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Bauer: Human services focus of community talk

“Things are not getting better.”

That’s what Lisa Hamler-Fugitt told those assembled at the Springfield Community Conversation: Ohio’s Investment in Human Services, which was held at United Senior Services last week.

The executive director of the Ohio Association of Foodbanks went on to point out that while unemployment is down, poverty is on the rise and median income is dropping. And she stressed “the Fiscal Year 2013 (state) budget allocation (for human services) is absolutely critical.”

Hamler-Fugitt also indicated that Ohio is fifth in the nation in the costs of hunger — increased illness, lost worker productivity and lost educational opportunity — and that has risen 34 percent since 2007.

She was one of three speakers who presented updates on the state budget and statewide perspectives on health and human services.

Deb Steele, statewide advocacy coordinator for the Universal Health Care Action Network of Ohio, made a pitch for expanding the Medicaid Program. She argues that would expand coverage to over 600,000 Ohioans who do not have health care insurance, generate billions in new revenue for the state, and produce better jobs for a thriving economy.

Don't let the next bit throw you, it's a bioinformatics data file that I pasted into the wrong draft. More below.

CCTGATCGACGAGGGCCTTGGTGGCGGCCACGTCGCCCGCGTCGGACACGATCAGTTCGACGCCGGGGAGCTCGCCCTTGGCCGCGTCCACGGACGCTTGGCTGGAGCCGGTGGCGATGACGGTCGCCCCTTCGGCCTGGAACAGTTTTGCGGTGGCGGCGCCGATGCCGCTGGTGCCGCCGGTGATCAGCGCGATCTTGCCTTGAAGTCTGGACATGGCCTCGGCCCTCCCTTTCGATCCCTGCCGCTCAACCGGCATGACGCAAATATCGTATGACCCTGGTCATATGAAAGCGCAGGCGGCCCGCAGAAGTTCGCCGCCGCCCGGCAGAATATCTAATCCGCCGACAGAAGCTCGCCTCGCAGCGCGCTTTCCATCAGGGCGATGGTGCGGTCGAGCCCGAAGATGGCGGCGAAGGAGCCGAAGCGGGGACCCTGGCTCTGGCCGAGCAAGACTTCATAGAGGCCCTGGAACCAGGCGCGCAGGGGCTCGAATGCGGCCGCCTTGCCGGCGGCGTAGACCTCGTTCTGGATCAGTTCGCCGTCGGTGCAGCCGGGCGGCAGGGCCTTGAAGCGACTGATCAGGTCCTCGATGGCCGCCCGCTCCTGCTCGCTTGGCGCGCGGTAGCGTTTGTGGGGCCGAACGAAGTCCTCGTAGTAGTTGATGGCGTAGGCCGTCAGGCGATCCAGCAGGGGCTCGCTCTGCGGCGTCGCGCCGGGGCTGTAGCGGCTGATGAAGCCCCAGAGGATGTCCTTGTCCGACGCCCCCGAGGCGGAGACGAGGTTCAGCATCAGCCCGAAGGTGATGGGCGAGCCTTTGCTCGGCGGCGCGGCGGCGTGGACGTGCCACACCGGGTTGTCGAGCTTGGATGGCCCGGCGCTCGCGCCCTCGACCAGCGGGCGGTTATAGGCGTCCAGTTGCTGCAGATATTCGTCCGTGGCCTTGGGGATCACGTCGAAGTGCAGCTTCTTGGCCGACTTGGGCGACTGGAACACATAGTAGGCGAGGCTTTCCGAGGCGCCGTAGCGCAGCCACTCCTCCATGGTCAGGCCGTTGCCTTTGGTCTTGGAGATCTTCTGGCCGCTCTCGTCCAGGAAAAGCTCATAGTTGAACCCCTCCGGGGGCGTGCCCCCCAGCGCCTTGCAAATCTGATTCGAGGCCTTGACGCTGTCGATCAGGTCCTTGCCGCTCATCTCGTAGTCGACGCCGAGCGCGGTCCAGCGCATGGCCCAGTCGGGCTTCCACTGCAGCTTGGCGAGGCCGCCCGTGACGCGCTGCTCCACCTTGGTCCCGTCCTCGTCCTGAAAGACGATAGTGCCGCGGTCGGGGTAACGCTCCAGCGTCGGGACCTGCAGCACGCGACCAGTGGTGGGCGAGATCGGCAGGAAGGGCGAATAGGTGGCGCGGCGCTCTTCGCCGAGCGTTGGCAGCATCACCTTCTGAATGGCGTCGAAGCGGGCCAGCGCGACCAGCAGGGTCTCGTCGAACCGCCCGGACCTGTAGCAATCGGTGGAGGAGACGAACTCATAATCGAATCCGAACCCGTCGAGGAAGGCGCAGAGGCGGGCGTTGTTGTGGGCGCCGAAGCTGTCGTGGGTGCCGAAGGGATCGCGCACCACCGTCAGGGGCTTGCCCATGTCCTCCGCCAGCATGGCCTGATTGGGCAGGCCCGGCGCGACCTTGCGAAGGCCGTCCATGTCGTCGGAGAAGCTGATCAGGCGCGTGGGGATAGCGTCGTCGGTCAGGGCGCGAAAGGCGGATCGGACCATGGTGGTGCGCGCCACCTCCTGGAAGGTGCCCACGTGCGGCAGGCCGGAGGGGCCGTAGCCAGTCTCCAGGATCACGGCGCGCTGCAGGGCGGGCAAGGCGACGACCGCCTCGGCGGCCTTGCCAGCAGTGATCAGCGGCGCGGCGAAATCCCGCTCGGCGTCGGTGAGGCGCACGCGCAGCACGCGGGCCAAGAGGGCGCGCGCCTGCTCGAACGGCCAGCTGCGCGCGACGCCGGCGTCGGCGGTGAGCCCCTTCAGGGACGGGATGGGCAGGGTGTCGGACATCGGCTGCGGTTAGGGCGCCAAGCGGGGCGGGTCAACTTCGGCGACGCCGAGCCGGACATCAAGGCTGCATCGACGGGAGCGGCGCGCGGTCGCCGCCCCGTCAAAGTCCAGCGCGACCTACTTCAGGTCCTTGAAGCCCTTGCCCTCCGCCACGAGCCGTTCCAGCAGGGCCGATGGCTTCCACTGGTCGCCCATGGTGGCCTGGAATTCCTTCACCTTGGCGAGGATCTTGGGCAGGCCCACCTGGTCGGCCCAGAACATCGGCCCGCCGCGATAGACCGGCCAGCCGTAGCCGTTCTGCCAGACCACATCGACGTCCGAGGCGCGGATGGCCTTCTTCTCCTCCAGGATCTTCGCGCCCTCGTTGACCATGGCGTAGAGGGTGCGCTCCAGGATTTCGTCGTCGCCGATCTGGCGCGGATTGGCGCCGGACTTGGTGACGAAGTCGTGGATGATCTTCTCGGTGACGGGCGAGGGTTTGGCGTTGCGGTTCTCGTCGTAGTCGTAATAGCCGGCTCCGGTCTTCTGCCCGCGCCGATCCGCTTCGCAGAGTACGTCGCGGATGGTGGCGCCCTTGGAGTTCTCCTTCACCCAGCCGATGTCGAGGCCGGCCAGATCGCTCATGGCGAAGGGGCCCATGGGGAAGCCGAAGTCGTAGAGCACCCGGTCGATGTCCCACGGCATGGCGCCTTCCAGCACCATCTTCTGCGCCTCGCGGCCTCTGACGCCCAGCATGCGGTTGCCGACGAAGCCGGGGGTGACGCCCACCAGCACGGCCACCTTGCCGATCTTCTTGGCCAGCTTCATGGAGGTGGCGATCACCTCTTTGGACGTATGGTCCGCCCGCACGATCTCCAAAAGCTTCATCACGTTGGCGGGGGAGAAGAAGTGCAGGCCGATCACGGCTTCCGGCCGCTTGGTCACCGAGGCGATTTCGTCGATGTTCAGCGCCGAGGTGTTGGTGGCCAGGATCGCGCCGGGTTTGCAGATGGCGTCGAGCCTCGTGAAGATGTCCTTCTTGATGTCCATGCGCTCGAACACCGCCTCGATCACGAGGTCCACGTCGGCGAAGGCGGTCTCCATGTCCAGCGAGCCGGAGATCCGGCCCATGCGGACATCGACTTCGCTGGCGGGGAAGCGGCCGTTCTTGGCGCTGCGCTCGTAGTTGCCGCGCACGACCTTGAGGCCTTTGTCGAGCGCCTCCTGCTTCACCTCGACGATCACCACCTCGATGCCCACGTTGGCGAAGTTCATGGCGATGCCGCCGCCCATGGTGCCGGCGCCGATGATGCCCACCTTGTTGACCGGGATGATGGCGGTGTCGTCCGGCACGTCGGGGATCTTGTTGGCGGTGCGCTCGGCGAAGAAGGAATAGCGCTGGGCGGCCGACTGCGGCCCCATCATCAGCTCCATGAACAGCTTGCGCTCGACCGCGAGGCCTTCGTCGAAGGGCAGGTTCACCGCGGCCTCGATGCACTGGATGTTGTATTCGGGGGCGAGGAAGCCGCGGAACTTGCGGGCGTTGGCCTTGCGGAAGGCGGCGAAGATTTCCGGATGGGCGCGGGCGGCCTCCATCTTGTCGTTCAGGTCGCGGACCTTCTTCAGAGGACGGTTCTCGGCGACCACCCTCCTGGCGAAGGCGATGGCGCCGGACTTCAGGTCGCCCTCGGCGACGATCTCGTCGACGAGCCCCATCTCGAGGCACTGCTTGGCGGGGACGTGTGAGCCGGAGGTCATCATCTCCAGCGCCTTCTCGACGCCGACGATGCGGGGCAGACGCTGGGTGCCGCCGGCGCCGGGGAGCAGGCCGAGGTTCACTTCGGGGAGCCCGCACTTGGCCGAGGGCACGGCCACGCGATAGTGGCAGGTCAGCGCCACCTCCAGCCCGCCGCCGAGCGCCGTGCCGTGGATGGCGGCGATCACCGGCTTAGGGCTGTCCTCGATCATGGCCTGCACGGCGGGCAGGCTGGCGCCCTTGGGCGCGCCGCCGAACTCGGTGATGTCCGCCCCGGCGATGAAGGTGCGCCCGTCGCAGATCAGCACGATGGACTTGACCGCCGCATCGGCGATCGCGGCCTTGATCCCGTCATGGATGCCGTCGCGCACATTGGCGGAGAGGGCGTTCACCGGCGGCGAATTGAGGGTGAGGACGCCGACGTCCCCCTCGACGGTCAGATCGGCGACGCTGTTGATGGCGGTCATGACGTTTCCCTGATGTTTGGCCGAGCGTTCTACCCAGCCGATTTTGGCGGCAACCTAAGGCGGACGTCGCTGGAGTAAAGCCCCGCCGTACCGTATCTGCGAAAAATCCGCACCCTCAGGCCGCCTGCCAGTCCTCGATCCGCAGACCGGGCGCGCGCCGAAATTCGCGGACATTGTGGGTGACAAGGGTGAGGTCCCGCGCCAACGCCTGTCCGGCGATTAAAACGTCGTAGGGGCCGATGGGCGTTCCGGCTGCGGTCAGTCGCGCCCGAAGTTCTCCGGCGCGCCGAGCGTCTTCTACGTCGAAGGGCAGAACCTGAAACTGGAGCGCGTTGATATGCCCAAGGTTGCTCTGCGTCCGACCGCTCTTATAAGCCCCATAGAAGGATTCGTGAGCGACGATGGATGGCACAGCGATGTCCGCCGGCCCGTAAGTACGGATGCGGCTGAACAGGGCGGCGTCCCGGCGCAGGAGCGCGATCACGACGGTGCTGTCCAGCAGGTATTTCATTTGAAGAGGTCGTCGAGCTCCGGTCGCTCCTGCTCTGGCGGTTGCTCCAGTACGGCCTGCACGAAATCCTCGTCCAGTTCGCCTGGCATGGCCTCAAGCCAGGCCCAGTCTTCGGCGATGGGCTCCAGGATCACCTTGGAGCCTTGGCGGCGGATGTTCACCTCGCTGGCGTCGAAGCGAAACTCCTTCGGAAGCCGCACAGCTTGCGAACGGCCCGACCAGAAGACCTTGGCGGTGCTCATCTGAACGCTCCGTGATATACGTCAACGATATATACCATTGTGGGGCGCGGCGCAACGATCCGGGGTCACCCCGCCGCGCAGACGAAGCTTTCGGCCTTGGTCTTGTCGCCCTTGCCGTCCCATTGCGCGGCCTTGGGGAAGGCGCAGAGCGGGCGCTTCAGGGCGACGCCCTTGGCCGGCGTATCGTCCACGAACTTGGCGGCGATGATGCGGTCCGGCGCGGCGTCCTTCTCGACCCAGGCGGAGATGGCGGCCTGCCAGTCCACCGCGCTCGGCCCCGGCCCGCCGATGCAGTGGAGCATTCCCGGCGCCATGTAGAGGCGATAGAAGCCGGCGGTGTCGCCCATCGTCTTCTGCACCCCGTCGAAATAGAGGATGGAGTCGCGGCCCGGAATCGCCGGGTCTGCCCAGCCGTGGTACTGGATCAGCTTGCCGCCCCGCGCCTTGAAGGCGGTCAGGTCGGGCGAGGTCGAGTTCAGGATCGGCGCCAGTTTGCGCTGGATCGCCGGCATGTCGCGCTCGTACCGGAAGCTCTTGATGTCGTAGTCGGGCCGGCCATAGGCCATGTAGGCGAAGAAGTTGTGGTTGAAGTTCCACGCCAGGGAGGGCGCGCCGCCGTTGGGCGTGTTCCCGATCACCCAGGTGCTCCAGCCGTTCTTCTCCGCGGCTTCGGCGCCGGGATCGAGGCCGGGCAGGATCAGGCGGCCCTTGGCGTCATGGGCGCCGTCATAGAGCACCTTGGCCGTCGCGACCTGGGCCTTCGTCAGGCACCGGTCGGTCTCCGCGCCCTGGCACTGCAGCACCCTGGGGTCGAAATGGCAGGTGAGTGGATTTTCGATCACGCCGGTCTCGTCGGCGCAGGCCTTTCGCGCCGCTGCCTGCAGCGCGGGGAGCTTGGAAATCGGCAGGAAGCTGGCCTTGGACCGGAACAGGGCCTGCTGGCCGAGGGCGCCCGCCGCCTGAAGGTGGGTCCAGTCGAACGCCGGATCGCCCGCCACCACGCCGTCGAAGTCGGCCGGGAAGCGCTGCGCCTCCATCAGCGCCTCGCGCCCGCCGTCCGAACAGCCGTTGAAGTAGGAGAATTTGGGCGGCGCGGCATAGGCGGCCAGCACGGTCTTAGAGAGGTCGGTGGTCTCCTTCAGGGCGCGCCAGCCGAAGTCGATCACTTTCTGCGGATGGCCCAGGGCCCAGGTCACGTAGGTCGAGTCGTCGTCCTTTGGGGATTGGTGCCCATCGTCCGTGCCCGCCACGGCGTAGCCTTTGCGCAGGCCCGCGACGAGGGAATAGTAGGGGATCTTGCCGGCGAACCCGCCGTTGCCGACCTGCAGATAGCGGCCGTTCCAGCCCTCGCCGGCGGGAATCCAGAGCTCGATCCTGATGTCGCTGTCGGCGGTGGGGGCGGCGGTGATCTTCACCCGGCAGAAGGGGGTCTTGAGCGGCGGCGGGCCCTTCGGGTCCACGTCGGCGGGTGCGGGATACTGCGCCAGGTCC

The Obama Administration has left the option of expanding Medicaid to the states, and Steele said Gov. John Kasich is considering whether to do that here in Ohio. She explained the federal government would fund 100 percent of the resulting cost for the first three years, 90 percent after that.

The money would come from taxes.

Other speakers — from the Madison County Department of Family and Children, Greene County Council on Aging, Second Harvest Foodbank of Clark, Champaign and Logan Counties, Clark County Family and Children First Council and Mental Health & Recovery Board of Clark, Greene and Madison Counties — made presentations on how their agencies are dealing with increased caseloads and demand for services with decreased budgets through greater collaboration and use of technology, changing procedures and implementing flexibility when possible.

Job and Family Services of Clark County Director Bob Suver said over the past four years, his agency has “experienced a reduction in resources that have resulted in a 33 percent reduction in staff, while service demands increased more than 50 percent in some programs.”

Contact me at or 937-328-0341.

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